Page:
Can I get a relationship? Yes. Can I get a room in the house? Yes. (Other than bathroom?) Sure. Can I get a number between 1 and 10? (As long as you don’t mind someone yelling out 11, yes, you can.) Can I get an occupation? Other than proctologist? Pause. Okay, I’ll take gynecologist, but they won’t be at work in my scene, that’s fine.
Can I get an era in history? Can I get a new invention, a director, a colour in Canada, a color in the United States, a strange dress code, a rule of thumb, a day of the week, your favorite film director, an expression, your favorite spelling of favourite, flavor, flavour, neighbour or neighbor, a word you don’t know the meaning of, the name of a real or imagined arch nemesis, a time you got stitches, an object you made for somebody, a reason to be happy, to be sad, to be angry, to lose your job, to vow vengeance on a bird or a reason to give up on Tinder?
Ask me for any of those things, but please, improvisers, I’m begging you… stop asking me and our audiences for a “non-geographical location.”
The terms “non-geographic” and “location” cancel each other out. It doesn’t make sense.
Plus, I have yet to have seen any instance of this ask being employed where any audience member (who is not an improviser and thus immune to nonsense by now) doesn’t pause and have to think hard about what you just asked. Which kills the energy in the house. Which kills the momentum of the show. Which leads to you, the improviser, having to then follow up with “Yeah, you know, like a room in the house, or… a… country… ” Psst, hey, you: all those things are geographical if they happen on a planet, an alternate dimension or the head of a pin.
You can’t blame the audience. The “ask” requires them to go “Huh? What?” and then they give you an actual geographic location no matter what they give you. Even “deep space” or “inside a thought” can’t really be proven to be non-geographical, because the scene has to happen somewhere, even if the “where” they give you is “nowhere.” It has a location, a point where either one entity/nonentity or being has a moment and/or experience for the audience to witness.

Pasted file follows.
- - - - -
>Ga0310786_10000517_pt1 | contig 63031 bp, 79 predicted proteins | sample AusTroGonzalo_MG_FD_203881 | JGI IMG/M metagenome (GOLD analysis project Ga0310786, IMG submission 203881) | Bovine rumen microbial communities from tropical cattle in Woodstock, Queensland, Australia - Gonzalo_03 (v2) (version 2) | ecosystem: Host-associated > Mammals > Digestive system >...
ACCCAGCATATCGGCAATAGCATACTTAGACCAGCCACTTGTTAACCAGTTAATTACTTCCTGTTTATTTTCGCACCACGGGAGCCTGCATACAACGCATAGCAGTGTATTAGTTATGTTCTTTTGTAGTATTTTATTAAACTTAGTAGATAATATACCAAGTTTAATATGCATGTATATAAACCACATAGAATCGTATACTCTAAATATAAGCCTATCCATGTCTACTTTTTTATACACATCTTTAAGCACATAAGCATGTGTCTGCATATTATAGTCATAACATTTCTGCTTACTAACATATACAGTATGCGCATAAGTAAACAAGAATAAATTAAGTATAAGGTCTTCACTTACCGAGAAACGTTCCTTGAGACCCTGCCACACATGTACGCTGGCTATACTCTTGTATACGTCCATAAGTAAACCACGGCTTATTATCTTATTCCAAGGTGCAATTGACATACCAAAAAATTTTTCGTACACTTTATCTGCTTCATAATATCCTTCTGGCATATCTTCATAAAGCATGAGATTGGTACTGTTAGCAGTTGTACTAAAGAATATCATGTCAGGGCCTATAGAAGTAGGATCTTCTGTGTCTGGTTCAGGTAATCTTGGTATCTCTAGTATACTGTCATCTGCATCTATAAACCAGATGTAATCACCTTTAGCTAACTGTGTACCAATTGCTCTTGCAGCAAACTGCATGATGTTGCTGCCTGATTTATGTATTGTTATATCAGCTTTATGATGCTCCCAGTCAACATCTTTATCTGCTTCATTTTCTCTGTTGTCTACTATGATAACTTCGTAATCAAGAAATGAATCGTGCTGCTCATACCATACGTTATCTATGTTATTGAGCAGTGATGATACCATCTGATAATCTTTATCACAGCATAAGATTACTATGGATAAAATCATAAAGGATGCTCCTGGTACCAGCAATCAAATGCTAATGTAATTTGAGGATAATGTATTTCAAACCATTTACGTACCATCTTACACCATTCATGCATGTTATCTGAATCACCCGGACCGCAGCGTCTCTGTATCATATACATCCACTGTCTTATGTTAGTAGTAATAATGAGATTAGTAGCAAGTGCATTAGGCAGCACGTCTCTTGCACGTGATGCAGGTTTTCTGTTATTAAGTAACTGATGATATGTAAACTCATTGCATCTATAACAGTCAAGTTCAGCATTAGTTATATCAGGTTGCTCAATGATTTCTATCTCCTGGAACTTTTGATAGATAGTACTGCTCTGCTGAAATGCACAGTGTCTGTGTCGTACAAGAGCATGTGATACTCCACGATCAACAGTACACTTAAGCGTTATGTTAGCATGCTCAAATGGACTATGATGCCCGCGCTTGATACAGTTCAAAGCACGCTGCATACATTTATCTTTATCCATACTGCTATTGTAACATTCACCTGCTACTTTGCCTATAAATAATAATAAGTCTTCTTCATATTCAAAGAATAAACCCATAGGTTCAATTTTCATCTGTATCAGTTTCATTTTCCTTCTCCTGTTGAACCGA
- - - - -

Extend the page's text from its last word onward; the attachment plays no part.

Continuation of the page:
The only right answer to “Can I get a non-geographic location?” that I can come up with is “A non-geographic location!” Or maybe “Nowhere!” or “Nothing!” which are actually still states of being or places, in which case the only right thing to do then is to bring the lights down for three minutes and nobody goes up and you just let the audience think about that till the lights snap back up, blinding everybody.
Like a sound that needs a medium to travel in, the scene you do for the audience must take place somewhere for it to be a scene. In that case, your “nowhere” has to be “somewhere” for there to be anybody in it. Unless there’s nobody in it. Which really leads me to my real point, I guess.
Please be in your scenes.
To sum up, once upon a time there was an improviser named Marcel who was getting really annoyed at hearing lazy, incoherent asks from his fellow improvisers that they had been taught by lazy, incoherent coaches who weren’t really thinking Marcel would ever make it “a thing.”
Photo © Tim Leyes
Marcel St. Pierre is an improvisor, actor, producer, and author of the Amazon #1 best-seller, Vengeful Hank & Other Shortweird Stories.